In a nutshell | Nothing is less sure

The French language is evolving at breakneck speed. Each week, our language advisor dissects the words and expressions that make the headlines or give us trouble.

In French, it is the preposition in that we should use (and not on) with the name street. According The right use of Grevisse, the employment of on – which should be avoided in writing – is modeled on English (“on the street”). In the street means both “on the public road, at road level, between buildings or land bordering the road”.

We will therefore avoid writing Police operation on rue Saint-Pierre. The preposition can be omitted when specifying the street name. Police operation rue Saint-Pierre. He lived on rue des Cerisiers all his life. I live on the same street as him. Children play street hockey. On the street is sometimes correct. Apartment facing the street. Door leading to the street.

However, we write on the Avenue Where in the avenue and on the Boulevard. The usage is like that. You can also omit the preposition and the article. Their offices are located on (Where in) Mont-Royal Avenue, Mont-Royal Avenue. He lives on boulevard Saint-Laurent.

The preposition on should be avoided in many other cases. We will write for example be part of a committeenot “being on a committee”. Sit on the board of directors, be a board member. Be part of a jury. No smoking on the plane Where On board the plane (and not “on the plane”). Live on a farm Where on the farm, on a reserve. The sickest patients are on the floors. They live on the same floor.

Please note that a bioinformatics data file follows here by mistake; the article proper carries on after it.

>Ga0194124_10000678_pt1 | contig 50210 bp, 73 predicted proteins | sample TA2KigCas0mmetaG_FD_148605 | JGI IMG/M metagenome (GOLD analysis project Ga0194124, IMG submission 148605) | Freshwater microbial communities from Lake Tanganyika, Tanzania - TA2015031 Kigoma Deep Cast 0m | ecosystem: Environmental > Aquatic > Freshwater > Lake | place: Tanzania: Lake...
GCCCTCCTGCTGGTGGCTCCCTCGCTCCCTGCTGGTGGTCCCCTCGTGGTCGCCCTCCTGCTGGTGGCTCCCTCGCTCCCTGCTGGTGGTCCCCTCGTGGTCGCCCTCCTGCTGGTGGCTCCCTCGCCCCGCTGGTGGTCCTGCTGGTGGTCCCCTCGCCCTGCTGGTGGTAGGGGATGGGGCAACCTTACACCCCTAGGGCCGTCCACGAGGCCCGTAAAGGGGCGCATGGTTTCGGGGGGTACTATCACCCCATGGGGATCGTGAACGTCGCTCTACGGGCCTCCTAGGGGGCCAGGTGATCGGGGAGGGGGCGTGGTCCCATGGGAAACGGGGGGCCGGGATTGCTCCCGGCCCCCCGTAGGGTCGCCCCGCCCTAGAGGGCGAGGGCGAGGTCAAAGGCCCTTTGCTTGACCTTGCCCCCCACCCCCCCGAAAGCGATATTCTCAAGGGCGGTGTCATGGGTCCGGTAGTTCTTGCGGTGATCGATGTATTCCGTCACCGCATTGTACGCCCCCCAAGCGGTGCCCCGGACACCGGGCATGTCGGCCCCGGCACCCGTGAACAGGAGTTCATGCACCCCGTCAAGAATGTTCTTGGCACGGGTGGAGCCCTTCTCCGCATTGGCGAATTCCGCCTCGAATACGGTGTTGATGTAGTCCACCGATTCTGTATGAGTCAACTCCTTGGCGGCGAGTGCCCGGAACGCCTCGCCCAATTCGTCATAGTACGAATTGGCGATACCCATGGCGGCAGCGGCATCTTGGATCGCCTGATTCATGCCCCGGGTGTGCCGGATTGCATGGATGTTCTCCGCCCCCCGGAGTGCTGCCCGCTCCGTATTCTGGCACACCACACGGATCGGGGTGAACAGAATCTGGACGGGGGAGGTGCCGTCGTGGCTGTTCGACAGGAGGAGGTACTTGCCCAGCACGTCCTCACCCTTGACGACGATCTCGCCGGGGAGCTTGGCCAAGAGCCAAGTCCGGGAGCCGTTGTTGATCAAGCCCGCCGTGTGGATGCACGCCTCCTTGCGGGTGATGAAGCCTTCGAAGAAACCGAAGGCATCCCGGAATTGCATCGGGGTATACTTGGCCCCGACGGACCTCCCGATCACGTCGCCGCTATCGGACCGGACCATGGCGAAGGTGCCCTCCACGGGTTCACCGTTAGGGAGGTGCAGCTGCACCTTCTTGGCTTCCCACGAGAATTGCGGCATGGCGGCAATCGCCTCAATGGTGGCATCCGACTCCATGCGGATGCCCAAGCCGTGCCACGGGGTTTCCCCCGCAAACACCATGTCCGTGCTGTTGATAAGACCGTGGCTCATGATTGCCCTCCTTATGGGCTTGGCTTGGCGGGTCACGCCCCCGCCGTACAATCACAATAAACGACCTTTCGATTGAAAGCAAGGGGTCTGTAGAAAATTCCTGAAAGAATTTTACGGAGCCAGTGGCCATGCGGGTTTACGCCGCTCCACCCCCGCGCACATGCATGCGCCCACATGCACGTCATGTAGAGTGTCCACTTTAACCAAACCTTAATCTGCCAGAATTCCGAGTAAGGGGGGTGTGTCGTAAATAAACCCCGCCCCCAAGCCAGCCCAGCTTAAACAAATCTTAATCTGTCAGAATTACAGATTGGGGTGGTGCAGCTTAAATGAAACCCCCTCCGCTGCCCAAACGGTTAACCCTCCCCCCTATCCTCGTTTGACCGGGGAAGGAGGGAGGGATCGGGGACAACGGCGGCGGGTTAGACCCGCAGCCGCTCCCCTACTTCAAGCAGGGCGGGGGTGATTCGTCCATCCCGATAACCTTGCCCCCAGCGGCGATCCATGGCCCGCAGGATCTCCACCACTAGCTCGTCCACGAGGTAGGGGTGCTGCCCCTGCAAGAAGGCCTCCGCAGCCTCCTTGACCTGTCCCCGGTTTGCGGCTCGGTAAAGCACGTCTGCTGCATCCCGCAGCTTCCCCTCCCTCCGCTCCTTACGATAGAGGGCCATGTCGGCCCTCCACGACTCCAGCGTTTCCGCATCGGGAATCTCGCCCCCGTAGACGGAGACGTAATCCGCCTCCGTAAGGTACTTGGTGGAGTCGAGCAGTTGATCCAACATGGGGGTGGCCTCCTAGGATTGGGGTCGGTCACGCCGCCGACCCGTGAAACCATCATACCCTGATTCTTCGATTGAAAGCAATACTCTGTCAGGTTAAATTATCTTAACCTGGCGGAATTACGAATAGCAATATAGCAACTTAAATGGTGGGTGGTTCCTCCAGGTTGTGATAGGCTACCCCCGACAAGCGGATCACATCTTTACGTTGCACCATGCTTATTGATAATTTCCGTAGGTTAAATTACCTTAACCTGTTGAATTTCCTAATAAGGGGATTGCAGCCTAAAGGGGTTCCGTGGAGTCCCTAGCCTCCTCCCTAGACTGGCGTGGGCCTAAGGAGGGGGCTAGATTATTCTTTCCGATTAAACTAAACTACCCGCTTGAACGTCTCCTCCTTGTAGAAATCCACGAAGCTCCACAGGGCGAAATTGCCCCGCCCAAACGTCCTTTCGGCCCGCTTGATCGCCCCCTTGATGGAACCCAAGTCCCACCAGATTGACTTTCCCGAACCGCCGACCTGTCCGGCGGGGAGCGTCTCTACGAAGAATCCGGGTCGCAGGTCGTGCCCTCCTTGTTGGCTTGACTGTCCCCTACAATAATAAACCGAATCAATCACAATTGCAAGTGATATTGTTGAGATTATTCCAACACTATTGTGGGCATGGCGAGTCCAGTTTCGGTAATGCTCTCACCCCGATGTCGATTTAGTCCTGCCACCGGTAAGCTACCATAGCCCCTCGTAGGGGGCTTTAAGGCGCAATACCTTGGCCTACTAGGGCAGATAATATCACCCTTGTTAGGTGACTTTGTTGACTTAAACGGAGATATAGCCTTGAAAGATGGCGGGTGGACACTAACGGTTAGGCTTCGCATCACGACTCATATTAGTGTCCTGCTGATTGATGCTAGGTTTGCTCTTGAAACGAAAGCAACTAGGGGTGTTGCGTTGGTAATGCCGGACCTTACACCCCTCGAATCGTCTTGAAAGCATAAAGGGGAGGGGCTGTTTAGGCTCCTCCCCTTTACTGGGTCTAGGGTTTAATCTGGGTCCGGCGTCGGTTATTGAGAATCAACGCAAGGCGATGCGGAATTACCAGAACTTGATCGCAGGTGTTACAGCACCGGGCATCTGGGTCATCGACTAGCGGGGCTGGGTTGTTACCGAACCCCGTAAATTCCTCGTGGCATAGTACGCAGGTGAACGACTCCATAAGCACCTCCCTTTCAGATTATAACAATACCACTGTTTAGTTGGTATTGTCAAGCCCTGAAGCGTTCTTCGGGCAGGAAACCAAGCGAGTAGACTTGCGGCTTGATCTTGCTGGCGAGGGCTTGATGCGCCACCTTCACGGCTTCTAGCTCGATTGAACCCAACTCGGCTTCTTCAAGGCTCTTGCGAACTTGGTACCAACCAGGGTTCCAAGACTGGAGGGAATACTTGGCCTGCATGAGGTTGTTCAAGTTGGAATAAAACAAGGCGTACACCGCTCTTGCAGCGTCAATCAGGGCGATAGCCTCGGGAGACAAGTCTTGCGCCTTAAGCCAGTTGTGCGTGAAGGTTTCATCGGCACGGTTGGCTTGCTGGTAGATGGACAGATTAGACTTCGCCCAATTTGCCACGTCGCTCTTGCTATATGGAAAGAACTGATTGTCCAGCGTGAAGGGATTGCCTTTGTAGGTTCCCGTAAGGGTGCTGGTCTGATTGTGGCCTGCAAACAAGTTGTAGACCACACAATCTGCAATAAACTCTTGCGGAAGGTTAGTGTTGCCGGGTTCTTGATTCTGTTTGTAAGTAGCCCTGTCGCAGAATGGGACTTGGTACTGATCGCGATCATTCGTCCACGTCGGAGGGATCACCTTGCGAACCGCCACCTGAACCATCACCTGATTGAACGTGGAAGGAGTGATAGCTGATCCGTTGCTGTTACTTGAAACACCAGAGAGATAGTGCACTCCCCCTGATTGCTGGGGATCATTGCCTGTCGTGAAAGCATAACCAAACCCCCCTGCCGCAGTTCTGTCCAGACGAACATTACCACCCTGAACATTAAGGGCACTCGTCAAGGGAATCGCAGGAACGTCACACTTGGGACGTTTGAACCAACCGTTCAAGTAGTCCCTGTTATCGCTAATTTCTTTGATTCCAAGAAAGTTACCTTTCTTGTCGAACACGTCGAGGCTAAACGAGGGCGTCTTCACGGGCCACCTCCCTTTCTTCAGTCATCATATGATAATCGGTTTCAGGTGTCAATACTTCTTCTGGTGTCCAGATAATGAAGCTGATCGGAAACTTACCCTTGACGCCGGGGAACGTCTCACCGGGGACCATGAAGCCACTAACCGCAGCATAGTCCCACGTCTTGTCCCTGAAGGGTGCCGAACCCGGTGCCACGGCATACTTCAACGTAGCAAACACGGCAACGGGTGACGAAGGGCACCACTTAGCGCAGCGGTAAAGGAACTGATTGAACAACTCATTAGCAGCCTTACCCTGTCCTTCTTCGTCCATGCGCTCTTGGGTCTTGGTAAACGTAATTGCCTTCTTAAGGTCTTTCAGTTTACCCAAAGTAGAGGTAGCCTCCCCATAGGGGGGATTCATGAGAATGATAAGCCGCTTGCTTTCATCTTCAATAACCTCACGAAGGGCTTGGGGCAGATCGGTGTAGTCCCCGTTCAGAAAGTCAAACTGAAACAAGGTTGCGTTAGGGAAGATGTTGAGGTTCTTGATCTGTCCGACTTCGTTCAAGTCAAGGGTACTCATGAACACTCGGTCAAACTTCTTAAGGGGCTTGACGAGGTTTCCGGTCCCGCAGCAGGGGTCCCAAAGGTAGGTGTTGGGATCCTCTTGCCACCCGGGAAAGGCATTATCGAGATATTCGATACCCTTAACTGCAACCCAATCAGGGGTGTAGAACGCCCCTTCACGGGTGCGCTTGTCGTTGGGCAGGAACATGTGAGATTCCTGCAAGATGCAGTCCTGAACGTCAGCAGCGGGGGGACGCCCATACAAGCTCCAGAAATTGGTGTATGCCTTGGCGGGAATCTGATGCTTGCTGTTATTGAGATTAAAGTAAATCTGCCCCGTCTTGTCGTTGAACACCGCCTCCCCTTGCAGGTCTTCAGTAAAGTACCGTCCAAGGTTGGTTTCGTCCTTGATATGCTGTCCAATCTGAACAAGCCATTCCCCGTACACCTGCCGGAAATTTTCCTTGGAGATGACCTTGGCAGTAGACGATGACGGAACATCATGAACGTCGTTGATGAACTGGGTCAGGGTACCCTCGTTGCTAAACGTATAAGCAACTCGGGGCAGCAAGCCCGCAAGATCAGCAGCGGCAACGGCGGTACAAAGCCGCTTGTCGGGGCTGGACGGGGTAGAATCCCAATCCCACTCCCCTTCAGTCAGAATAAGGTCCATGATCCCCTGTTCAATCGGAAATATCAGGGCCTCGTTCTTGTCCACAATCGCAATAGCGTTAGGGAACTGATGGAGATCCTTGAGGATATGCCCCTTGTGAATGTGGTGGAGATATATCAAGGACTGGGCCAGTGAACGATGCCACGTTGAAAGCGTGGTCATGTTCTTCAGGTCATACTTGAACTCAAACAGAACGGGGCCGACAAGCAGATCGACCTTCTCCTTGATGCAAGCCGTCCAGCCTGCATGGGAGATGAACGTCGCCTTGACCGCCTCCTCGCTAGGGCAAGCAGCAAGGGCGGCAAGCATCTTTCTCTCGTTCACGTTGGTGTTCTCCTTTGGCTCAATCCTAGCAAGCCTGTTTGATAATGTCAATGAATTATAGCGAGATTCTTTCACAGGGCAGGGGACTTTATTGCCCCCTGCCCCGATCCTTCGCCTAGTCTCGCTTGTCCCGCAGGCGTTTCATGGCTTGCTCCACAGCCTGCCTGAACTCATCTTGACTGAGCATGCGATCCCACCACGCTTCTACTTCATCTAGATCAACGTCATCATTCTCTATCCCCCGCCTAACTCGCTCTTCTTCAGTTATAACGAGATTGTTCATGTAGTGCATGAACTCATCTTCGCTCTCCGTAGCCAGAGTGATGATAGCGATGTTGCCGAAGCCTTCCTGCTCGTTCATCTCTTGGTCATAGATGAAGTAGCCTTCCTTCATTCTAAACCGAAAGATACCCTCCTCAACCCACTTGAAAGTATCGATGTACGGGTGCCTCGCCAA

Be unemployed (and not on unemployment), to receive (from) social assistance, to live on social assistance, receive social assistance benefits (we are not on social assistance or on the BS). Cross the street at a red light, turn right at the red light. trust someone (and not “on him”).

What about the formulation go “to” Paris? It is best to continue to avoid it in writing. We are heading towards a city where we go at Paris. We live at Paris. But an army marches well on a city. The troops march on the capital.


Never seen ?

Could I know your opinion on the increasingly frequent use of the expression never seen ? For me, never means… never!


In the dictionary Laroussethe noun (masculine invariable) never seen means a “situation, [une] practice, [des] completely exceptional and sensational actions”.

We must understand that this name designates what has never happened (until now), or what has not happened for a very long time. We also find the name never seen without a hyphen. This is unheard of. Such a story is unheard of! Unheard of since 1985.

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